Monasteries and Convents in Abruzzo

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Because it is hilly and remote, Abruzzo has always been favored by monks, hermits and saints, who built their sanctuaries in the most spectacular spots they could find. Many are still beautifully preserved, and some offer hospitality to guests.

When he wasn't off converting thousands and spurring on soldiers all over Europe, St. John of Capestrano lived in the Convent of San Giuliano, which overlooks the city of L'Aquila. Today it is home to only seven friars, who run a small natural history museum, a library with hundreds of ancient manuscripts, volumes and illuminated works, and the Baroque church, with its vast 18th-century fresco of the Three Kings. There's also a lovely 15th-century cloister.


It's not an easy drive to Fossa, but the Convent of Sant'Angelo d'Ocre is worth the effort. Founded by Benedictine monks in 1242, it has a lovely romanesque cloister and an interesting refectory, both bearing frescoes by local artists. Set on a silent, panoramic hillside, it makes a perfect place for a short retreat.


N
ear Chieti, the abbey of San Giovanni in Venere is perched like a hillside balcony overlooking the sea. This very ancient Benedictine retreat has a richly decorated façade and a lovely cloister with slender sculpted marble columns. The medieval church, with three soaring naves separated by graceful arches, was frescoed in the 12th century by a local artist.





In the same area, both the Santuario del Volto Santo and the Convento dell'Osservanza offer hospitality to guests. Neither is an artistic treasure of the level of San Giovanni in Venere, but the Convento dell'Osservanza has a beautiful setting in a thick hillside forest, and the Santuario del Volto Santo boasts a venerated image of Christ that is neither painted nor woven, and is identical on both sides.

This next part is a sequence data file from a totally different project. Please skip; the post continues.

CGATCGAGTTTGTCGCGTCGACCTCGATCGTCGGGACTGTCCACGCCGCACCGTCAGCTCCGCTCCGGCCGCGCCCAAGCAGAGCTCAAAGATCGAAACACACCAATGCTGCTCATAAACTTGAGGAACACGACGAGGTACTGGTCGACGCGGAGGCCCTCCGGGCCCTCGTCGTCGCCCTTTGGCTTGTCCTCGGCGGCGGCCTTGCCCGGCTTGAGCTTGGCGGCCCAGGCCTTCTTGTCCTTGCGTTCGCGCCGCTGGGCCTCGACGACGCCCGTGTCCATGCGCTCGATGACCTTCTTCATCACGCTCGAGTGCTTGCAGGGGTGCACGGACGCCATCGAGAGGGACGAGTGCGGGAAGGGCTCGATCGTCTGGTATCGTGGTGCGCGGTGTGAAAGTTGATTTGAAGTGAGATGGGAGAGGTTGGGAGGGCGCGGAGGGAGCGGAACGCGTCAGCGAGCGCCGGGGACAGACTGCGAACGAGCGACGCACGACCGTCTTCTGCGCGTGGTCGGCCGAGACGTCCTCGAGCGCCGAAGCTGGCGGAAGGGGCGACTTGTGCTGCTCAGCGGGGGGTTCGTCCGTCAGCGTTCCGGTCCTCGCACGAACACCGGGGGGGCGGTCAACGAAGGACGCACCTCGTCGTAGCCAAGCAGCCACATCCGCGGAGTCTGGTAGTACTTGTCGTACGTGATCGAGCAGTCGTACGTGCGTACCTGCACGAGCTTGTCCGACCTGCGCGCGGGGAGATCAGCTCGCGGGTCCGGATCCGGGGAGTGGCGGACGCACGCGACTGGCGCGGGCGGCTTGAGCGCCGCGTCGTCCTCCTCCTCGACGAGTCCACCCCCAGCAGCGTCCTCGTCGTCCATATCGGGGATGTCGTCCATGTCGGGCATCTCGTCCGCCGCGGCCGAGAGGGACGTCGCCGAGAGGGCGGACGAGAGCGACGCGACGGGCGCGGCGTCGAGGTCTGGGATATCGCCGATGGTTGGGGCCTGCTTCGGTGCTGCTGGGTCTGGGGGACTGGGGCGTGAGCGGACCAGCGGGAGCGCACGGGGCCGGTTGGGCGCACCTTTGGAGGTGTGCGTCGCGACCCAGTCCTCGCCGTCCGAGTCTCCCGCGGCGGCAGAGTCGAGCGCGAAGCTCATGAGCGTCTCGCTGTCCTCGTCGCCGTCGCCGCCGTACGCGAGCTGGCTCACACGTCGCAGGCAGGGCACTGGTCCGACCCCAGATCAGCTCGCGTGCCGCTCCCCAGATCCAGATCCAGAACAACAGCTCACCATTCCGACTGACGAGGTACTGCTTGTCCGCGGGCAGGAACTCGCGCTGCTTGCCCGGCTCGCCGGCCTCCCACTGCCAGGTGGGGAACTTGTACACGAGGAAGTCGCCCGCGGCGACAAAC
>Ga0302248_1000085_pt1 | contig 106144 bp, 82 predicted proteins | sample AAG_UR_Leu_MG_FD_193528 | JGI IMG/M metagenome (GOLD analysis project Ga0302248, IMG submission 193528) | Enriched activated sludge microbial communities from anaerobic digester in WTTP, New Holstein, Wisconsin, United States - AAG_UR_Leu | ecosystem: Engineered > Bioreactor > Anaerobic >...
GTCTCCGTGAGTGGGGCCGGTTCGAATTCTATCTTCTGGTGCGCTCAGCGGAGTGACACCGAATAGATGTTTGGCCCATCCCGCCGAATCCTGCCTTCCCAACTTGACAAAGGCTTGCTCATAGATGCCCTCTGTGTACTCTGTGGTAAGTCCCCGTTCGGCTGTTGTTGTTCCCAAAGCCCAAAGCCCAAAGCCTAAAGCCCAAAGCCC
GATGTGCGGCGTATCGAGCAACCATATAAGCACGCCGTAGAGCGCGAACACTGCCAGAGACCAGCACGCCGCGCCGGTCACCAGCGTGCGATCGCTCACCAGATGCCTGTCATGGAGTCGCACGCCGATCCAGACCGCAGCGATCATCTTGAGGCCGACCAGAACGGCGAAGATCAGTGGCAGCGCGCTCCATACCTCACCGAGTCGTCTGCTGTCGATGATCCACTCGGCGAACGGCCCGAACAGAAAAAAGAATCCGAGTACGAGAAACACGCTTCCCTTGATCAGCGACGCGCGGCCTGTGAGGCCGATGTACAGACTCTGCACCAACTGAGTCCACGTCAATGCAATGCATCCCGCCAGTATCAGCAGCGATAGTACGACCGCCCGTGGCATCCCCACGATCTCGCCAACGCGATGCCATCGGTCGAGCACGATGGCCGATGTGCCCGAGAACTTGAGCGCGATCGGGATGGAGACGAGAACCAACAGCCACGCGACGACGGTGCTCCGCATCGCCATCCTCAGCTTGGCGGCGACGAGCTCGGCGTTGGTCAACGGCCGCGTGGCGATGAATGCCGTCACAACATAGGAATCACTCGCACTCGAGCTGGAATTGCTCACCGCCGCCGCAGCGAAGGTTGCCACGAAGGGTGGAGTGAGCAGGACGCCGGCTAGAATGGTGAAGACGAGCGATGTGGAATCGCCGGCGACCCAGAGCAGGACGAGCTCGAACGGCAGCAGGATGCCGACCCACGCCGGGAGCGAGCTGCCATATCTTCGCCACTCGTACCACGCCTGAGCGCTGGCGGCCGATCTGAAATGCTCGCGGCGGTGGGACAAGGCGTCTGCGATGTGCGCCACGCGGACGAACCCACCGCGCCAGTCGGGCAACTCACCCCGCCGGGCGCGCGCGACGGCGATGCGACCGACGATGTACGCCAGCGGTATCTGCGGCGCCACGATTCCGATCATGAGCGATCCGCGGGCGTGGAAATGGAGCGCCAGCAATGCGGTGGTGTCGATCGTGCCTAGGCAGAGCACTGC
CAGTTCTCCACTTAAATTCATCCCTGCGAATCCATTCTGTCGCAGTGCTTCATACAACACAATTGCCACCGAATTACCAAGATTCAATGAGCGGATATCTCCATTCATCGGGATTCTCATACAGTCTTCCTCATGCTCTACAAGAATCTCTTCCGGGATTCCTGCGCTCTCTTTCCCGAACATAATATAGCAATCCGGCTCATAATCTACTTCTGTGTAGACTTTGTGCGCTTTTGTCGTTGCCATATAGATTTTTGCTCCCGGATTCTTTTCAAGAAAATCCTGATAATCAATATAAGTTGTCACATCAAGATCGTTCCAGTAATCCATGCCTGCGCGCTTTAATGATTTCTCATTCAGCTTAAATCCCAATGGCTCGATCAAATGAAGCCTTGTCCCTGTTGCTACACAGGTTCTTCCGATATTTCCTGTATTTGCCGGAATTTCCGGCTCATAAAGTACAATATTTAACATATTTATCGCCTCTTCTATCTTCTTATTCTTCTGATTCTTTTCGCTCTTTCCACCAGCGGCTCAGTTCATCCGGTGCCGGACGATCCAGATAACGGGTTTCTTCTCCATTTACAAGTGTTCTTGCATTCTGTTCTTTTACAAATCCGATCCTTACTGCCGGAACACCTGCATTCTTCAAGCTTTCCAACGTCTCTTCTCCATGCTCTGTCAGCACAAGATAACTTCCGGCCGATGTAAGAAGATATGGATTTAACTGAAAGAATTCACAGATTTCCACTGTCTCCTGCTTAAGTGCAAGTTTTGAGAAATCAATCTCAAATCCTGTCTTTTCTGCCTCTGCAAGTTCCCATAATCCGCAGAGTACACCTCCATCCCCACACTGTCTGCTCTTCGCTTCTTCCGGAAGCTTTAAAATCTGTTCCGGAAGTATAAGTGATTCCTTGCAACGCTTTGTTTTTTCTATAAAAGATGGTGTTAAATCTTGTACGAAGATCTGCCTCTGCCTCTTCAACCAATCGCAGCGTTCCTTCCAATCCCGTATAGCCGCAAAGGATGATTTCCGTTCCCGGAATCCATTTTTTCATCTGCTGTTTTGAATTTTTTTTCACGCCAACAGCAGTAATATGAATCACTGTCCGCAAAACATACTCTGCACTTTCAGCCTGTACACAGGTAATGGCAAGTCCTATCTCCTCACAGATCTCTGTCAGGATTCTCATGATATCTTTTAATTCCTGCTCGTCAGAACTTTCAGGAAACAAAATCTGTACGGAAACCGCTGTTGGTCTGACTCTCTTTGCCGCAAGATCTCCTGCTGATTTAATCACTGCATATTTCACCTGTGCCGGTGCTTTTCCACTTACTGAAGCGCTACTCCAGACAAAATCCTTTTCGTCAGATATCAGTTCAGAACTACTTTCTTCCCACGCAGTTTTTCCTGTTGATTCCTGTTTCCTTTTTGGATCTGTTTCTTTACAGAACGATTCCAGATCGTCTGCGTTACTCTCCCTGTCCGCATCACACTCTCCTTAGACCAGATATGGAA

In Teramo province, the Convento di Santa Maria in Colleromano is also in an idyllic spot, on a slope overlooking the beautiful hill town of Penne. In the early 1300s, this was an important Benedictine abbey, and you can visit its Gothic church, which harbors several lovely 15th-century frescoes and paintings and a Baroque altar. There's also a medieval cloister and an excellent library.

Staying in a monastery can be a low-cost, unique way to experience Italy. There are some rules to follow, however. Start the "booking" process well in advance. You can try writing, but telephoning is always more effective (and if you know a priest or bishop, don't hesitate to mention him). Be very clear about what kind of accommodation you will receive: some monasteries have private or even double cells, while others have only dormitory rooms. Ask whether you need to bring your own bedding and towels (Devo portare la biancheria?). Also, find out if there's a set fee or merely a voluntary donation.

Once you are there, remember that you are in a house of God. Assume nothing, as many places have very strict rules about speaking, fraternizing and attending Mass. The best rule of thumb for a convent stay is to approach it as a spiritual experience. If you do, your expectations will not fail you.



Click here for a complete listing of convents and monasteries that offer hospitality to non-religious travelers.


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